One of the hardest things for me today is something that used to be quite easy: for a long time, answering the question, “what do you do” was simple enough - I’m a teacher. For the past six years, however, I’ve often found myself trying to build a description in my head that will be short and simple enough to fit within the “Occupation” box of the forms I have to fill out from time to time. The same effort is put into telling people about my job using less than 10 words: “Well, I worked a lot as a teacher, but now I have my own business, my partner and I work with CPD, we have a website, we write, we give workshops…” Nope. Not possible.
Of course all of it came primarily from being an English teacher. It just kept growing because, as a field of work, ELT can be an extremely broad one, just like Law, Medicine, or Business. ELT professionals can work on a variety of areas: Young Learners, Business English, General English, English for Exams, ESP, EAP, English for Mainstream Schools. If they want to go into higher paid positions, there is Teacher Education and training, ELT Materials Writing, Pedagogical Management, just to name a few. Such a wide range of choices, however, may often present a problem to some of us. Where do I see myself going to in the future? Do I need to choose a specific area, or should I just keep all of my options open? Do I want to continue working with students, or is teacher training something I want to pursue? If I want to teach teachers, how ready am I for it? What about writing? How do I even start?
How do you narrow your choices so that you can focus on what you truly enjoy and have potential to be great at?
Let’s begin with the problem with narrowing down: we all know that in ELT, just like in every other profession, we must be able to transition to and from a few different areas of the market if we wish to keep highly employable. If you work as a private teacher, chances are you will have to take on that student who is applying for an exam, even though that is not your favorite thing to work with. If you work for a language school, unless it is one that has a very specific audience, you might have to give classes to a variety of levels, ages, and purposes. Saying “no” just because you “don’t like’’ ESP, or “can’t stand” teaching real beginners will definitely put you at the bottom of the list when it comes to promotions, for example. In other words, versatility is very important, and when you become too much of a specialist, you lose. However, it is always nice to go deeper into things you have a particular interest in, and eventually become an expert in those areas, as long as it does not end up being the only single thing you do.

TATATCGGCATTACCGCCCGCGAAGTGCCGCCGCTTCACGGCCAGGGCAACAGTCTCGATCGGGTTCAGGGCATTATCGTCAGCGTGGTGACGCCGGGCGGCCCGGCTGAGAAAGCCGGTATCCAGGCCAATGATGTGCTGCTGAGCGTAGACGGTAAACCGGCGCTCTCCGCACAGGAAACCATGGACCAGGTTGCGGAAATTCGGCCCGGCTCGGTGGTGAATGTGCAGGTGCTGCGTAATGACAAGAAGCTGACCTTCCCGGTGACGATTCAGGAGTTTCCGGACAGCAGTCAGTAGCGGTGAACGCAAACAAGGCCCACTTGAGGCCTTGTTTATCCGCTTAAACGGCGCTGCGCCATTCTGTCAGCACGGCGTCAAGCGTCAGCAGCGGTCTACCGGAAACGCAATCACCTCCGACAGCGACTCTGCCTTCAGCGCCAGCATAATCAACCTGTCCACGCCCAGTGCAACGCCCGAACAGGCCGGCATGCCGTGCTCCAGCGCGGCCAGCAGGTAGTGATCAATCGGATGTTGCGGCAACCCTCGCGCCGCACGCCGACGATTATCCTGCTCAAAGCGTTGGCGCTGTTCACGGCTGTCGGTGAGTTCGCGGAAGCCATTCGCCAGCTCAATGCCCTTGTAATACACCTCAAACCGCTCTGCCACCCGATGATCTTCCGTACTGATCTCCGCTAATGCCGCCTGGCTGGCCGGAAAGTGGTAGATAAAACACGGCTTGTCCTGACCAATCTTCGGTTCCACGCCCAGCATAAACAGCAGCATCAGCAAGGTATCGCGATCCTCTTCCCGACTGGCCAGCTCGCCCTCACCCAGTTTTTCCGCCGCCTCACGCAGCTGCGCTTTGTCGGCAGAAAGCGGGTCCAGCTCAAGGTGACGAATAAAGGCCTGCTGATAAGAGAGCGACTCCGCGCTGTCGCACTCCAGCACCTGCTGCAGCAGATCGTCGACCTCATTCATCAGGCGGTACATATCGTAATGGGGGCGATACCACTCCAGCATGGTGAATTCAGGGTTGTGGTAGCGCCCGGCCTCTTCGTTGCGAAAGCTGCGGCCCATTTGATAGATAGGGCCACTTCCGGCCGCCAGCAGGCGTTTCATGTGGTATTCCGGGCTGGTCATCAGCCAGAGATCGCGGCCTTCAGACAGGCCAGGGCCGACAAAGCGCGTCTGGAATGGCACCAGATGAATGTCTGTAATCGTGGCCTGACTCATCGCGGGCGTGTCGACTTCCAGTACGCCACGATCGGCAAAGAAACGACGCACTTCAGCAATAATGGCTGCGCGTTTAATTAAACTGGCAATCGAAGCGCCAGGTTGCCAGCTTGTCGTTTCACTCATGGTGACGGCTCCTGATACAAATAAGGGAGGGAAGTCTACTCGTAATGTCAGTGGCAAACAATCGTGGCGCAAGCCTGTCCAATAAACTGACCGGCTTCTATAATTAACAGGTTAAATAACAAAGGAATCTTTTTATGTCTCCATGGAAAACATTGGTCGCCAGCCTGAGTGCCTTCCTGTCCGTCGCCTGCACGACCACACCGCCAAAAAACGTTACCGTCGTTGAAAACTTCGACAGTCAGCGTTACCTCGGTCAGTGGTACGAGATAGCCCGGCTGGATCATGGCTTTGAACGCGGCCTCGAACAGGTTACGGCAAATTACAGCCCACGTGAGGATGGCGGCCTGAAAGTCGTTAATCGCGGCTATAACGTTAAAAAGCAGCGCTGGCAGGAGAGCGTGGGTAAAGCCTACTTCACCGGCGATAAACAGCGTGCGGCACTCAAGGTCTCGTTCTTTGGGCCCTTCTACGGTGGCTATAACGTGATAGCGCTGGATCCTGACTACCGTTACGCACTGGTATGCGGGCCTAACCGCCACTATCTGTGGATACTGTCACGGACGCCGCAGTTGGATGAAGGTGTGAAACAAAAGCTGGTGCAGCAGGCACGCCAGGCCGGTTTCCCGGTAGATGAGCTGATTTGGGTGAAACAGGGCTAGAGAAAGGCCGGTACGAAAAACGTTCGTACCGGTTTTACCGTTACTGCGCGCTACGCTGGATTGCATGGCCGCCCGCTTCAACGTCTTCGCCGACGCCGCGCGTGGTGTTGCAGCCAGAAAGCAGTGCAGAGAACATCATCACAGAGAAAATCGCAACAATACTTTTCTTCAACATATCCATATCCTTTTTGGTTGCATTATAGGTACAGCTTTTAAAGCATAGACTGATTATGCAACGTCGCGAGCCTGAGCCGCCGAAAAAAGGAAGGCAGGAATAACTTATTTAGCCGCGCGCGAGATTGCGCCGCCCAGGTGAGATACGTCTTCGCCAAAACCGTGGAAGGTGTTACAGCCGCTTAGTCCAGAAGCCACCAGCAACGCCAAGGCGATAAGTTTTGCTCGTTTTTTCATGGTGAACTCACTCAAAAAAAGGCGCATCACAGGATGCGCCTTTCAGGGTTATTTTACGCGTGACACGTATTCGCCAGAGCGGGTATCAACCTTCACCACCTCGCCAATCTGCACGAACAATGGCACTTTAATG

You can know a little bit about a lot of things, but it is probably wise to choose only a few things to know a lot about.
We have already addressed the issue of information overload here and I think this is a good reminder of why we really should choose what we want to go further into: it is easy to be overwhelmed by the amount of information we find on virtually every subject, so make it simpler by focusing on the areas you can see yourself happily working with. If all you want to do is teach, try developing the teaching areas you particularly like, because they can be quite unique and demand different abilities. Take courses and webinars on the topics related to your areas of choice, subscribe to journals and magazines, be part of a special interest group. In this particular case, you can choose areas that complement one another, for example ESP and Business English, Young Learners and Bilingual Education, etc.
The same is true for other ELT paths. If you feel you could go into management or teacher training, what kind of qualities do you already have, and what do you think you need to know more about? Has anyone ever told you that this is something you could be good at? Teacher education and training requires solid knowledge of theoretical aspects of language and language teaching methodologies. How solid is your knowledge?
As for ELT materials writing, experience counts a great deal, but the everyday work will show you it is not enough: a little formal education goes a long way, even if it means just dusting off those grammar and applied linguistic books. It is also wise to follow blogs from people who have been doing this for a while. They have a lot to teach.
Now, going back to the beginning of this article, you might be wondering why I am talking about this if I myself do so many different things at the same time. The truth is, these choices only come after you have done enough things to know what’s best. In order to do all of those things I am doing now, I had to give up actual teaching almost entirely. Choices. Life is full of them.